You don't always need a queue

You don't always need a queue

Sometimes you should do the work instead of throwing it over the wall


A few weeks ago my colleague and I were talking about the pros of using a queue to take some work out of the request cycle. He read an article that suggested that queues should be used for all external calls. I disagreed. Making broad recommendations like that generally don't pan out because there are always tradeoffs. It's bound to be much nuanced than that. In this article I want to explore a few considerations worth exploring before you jump to using a queue.

Pushing work off to a queue isn't free

The first thing worth considering is that pushing work off to some queue isn't without implications. There are many operational considerations. Firstly, how long does it actually take to push the work on to a queue? In the best case, it takes less time than the actual work you're trying to remove from the request cycle. However, that might not always be the case. It's possible that the call you're aiming to remove from the request has comparable latency. Say it takes 10ms to enqueue the job but it takes 20ms to make your API call, is it really worth pushing that work off to a queue?

Next, we need to remember that queues aren't faultless mechanisms for getting work done. Queues have operational issues we also need to cater to. The workers that service requests could be inundated, there could be issues with the broker responsible for relaying messages, or other issues that cause delays or other problems. We'll need to monitor the work done by our workers, implement sufficient retries and ensure we have mechanisms to process work that was unsuccessful (e.g. by using a dead letter queue). By pushing work out of the request to an entirely separate mechanism, we will inherit some operational overhead we need to cater to.

Consider the total latency

As a follow on from the previous point, it's worth considering the total cost. The main benefit of removing work from the request cycle is to provide a better experience for our customers. Ideally, we don't want our customers waiting if they don't need to. Using a queue doesn't necessarily automatically give us the time savings we're in search of. The only way to confirm we're getting the savings is to examine it!

How long does it take to enqueue a request to the broker? What does the latency distributions look like? What's the p99, p95, p90, etc... Does the queue have an uninteresting latency distribution? By uninteresting, I mean it's a unimodal distribution with a short tail. In other words, ideally it has one thin peak with little variance. The peak tells you the most likely range of latency you should expect. A thin peak (low variance) tells you the latency won't vary too far from that peak. The tail length indicates the upper bound of the latency. A shorter tail should mean requests shouldn't take too long in the worst case. You want your queue to be as boring as possible. It should be really quick to enqueue requests and the time to enqueue shouldn't vary significantly between different requests. You also want to consider the time it takes for a worker to pick up the request. You want workers to pick up requests quickly. Finally, how long does the worker actually take to do the work?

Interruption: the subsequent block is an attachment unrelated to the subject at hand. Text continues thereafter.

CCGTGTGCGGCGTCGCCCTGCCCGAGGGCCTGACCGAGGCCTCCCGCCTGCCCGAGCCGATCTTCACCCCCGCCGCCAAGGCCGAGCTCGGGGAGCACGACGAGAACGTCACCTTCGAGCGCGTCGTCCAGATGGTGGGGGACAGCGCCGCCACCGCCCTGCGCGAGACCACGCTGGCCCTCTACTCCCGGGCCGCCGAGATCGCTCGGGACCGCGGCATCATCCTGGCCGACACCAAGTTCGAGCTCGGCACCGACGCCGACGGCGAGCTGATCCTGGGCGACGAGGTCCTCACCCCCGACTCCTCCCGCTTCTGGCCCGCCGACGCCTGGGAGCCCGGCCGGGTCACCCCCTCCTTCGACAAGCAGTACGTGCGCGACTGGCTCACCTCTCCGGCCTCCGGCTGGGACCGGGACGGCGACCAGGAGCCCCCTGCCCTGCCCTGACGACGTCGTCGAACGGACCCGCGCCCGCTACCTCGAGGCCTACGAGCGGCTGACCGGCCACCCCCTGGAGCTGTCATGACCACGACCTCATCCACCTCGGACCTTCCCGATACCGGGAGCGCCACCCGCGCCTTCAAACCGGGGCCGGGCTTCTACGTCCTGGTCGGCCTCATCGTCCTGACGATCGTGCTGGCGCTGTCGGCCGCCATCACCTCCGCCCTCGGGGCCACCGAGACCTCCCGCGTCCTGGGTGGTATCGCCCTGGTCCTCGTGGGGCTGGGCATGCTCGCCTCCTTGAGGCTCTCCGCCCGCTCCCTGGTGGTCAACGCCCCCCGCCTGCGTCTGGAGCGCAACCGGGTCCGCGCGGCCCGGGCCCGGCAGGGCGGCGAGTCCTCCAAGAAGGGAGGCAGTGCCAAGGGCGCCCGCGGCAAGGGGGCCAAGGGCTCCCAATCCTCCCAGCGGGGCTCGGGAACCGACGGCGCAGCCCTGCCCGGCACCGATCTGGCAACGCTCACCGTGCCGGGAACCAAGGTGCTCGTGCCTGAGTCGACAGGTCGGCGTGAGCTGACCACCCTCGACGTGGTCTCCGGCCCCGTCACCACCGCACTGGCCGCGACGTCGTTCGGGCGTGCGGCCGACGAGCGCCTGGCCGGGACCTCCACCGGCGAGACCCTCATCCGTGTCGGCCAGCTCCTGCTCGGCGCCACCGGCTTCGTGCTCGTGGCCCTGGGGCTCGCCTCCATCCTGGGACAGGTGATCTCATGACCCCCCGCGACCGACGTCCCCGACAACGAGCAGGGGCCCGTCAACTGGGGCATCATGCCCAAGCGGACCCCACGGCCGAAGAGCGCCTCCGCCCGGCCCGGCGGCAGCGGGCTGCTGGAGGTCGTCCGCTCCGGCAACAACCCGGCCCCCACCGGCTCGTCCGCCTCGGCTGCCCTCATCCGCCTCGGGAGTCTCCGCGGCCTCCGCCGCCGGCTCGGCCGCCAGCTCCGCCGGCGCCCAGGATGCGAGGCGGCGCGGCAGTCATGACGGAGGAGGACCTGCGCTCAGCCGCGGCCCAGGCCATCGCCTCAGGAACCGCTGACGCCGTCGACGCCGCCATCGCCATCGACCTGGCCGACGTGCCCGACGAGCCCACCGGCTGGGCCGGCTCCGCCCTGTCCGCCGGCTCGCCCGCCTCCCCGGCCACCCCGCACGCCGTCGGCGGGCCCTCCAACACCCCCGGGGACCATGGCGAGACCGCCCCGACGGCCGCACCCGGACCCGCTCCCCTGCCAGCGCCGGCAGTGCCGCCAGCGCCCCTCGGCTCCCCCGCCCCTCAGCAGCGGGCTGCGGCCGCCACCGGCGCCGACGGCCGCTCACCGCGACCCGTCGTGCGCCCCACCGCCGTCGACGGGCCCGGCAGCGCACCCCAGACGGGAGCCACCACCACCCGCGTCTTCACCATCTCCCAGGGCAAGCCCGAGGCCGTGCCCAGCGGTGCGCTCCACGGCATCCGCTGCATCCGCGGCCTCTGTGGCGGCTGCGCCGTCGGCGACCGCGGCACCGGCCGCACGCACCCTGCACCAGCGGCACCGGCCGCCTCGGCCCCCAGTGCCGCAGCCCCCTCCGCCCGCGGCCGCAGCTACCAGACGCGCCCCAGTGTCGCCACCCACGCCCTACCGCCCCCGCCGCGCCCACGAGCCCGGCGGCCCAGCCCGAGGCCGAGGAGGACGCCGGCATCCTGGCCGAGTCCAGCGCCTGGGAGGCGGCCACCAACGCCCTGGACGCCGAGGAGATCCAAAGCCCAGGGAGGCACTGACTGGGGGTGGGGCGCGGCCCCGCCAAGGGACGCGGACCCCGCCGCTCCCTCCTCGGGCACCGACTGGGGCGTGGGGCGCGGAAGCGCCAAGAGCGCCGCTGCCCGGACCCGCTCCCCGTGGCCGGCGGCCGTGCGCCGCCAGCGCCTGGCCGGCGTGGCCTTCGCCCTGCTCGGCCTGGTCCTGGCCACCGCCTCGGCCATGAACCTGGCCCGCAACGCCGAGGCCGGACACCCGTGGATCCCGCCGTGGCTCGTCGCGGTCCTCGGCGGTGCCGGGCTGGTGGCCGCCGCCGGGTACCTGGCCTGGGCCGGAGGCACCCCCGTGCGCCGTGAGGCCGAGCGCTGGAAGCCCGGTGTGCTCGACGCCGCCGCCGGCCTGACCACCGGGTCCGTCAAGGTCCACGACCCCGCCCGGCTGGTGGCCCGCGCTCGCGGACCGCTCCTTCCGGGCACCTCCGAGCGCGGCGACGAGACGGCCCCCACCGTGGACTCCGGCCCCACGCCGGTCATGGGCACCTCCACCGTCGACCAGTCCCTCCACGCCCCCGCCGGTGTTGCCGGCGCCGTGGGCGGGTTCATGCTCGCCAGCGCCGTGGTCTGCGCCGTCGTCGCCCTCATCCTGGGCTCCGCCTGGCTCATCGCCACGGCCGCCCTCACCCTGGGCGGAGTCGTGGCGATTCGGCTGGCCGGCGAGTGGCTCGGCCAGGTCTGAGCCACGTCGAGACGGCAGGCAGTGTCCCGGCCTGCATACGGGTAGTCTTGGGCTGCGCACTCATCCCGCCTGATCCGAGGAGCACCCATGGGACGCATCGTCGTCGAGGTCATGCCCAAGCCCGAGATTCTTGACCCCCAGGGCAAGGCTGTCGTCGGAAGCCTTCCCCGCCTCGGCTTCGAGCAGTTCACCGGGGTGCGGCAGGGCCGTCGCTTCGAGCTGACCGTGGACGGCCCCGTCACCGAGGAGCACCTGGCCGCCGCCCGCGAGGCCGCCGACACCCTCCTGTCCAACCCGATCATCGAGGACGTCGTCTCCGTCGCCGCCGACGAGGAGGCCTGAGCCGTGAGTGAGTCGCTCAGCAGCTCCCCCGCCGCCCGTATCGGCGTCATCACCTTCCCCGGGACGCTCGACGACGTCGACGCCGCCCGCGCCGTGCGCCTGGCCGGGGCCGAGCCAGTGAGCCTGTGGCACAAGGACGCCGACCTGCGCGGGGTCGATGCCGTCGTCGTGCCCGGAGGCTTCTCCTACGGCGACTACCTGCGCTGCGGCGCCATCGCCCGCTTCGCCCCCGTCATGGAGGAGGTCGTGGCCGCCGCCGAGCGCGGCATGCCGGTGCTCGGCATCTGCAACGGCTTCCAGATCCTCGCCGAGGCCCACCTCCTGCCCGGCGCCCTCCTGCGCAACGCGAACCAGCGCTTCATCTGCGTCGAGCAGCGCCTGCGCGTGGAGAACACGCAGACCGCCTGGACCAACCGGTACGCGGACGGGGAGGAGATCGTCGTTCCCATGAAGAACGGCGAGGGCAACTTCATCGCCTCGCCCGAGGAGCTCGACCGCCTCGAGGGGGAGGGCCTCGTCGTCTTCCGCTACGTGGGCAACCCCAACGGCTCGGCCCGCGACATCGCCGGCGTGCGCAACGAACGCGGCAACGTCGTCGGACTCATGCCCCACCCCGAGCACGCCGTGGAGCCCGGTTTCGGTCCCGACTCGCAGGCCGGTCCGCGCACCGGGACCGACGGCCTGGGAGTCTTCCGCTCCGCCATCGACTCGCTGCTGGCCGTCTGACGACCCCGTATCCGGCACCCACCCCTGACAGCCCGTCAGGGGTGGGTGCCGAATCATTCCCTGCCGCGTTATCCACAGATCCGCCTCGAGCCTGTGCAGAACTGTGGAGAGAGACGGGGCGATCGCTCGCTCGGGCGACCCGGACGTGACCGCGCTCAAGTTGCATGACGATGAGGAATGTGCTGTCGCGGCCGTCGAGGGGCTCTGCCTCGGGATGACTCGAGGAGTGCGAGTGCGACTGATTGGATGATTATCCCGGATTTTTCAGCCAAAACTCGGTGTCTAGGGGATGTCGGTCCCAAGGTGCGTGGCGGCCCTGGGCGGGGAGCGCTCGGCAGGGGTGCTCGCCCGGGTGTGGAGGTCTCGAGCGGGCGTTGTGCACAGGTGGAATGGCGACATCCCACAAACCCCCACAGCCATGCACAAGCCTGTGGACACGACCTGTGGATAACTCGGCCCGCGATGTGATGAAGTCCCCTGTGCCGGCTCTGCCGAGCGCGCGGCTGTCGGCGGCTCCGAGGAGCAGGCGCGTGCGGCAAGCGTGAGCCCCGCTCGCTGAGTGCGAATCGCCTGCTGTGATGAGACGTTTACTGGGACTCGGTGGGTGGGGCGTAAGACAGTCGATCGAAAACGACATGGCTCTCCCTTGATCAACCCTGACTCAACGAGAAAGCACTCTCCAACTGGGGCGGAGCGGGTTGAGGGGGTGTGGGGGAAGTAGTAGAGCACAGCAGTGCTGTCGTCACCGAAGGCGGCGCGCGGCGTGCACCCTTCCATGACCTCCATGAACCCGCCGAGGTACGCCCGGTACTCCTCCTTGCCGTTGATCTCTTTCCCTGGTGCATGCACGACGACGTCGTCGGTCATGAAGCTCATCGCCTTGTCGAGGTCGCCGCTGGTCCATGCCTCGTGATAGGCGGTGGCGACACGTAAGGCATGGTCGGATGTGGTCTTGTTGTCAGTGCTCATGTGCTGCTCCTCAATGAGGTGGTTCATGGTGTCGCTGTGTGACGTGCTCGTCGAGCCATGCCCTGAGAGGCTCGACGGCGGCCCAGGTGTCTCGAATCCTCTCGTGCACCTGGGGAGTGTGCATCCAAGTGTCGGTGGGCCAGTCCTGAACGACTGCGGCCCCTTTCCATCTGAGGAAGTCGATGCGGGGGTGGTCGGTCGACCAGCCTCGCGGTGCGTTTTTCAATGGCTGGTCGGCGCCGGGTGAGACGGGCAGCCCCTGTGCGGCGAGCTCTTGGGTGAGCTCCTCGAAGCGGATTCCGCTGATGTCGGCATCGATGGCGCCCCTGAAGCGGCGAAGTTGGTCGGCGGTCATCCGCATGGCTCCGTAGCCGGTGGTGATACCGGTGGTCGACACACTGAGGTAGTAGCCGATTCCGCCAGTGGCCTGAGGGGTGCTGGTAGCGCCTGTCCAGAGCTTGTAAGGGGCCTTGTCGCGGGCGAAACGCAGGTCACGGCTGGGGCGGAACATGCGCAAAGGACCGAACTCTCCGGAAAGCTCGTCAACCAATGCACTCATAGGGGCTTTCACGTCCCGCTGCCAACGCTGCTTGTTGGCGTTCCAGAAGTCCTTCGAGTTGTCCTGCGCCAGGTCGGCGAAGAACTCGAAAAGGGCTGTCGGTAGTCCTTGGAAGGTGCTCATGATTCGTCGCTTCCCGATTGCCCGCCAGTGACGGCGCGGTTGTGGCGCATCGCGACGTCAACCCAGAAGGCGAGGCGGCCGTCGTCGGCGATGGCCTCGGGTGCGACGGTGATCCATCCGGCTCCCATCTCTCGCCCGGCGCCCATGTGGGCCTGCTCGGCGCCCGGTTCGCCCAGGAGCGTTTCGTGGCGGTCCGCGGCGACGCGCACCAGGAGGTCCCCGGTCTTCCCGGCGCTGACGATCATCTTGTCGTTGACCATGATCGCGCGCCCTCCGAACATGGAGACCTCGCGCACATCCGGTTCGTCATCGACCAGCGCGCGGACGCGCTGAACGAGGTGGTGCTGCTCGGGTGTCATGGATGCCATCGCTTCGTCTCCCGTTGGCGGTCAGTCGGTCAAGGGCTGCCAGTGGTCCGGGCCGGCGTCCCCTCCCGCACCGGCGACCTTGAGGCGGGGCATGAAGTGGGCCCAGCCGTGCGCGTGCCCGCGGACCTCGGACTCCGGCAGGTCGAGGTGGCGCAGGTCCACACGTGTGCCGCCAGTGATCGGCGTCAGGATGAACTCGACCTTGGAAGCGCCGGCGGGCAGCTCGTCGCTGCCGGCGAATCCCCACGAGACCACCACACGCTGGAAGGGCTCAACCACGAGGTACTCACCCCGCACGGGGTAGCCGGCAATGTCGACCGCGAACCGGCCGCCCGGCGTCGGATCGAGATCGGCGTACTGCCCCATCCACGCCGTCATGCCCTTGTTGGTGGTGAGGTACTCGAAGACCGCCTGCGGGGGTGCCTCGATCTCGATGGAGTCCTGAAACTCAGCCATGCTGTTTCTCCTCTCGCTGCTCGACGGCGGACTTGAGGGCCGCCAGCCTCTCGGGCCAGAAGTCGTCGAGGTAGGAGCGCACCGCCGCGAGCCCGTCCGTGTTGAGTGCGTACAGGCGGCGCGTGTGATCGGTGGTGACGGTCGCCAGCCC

Now consider the latency distribution of the API call you're thinking of performing asynchronously. What does the latency distribution look like for that? In the worst case, it'll have an entirely different latency profile. It might not be as optimized as your queue, but you should confirm it! In the best case, it could be just as boring and unremarkable. If it is just as performant or more than enqueuing and servicing your request, then you haven't saved any time!

So in essence, how long does everything actually take? If it's negligible, it's quite possible a queue only provides additional overhead without considerably improving customer experience. If it does take long, quite likely the additional overhead is going to be necessary to provide a palatable customer experience.

Queues break the feedback cycle

Another very important consideration is that using queues breaks the organic feedback cycle afforded by the original request. When a request comes in from a customer's browser, we can leverage that request to provide feedback. Whether that feedback is informational or exceptional, the request provides a channel of communicating with the customer. Once we push work to a queue we need to establish an alternate mechanism of communicating with the customer.

It's important to note that feedback can take different forms. Sometimes we only need to provide unactionable feedback like "we're working on it!", however, there are other circumstances where we need to communicate with the customer. There could be a validation problem, or some other failure or exceptional problem. If the original request has been completed how do we communicate with the cuatomer?

Let's say you enqueue a request to send an email (by calling some external provider like MailGun). What happens if MailGun returns an error. How do you notify the customer of the failure? You'll likely need some additional APIs to provide the feedback cycle the original request afforded you. Whether that takes the form of additional REST, GraphQL or even socket based. You'll need some other way of establishing a communication channel.


You don't always need a queue! If the work you're offloading doesn't require significant time, a queue might be overkill. Don't assume always using a queue is what you want to do. Consider the operational costs of running a queue, look at the total latency savings, and ensure you have a formidable feedback mechanism for communicating with the customer.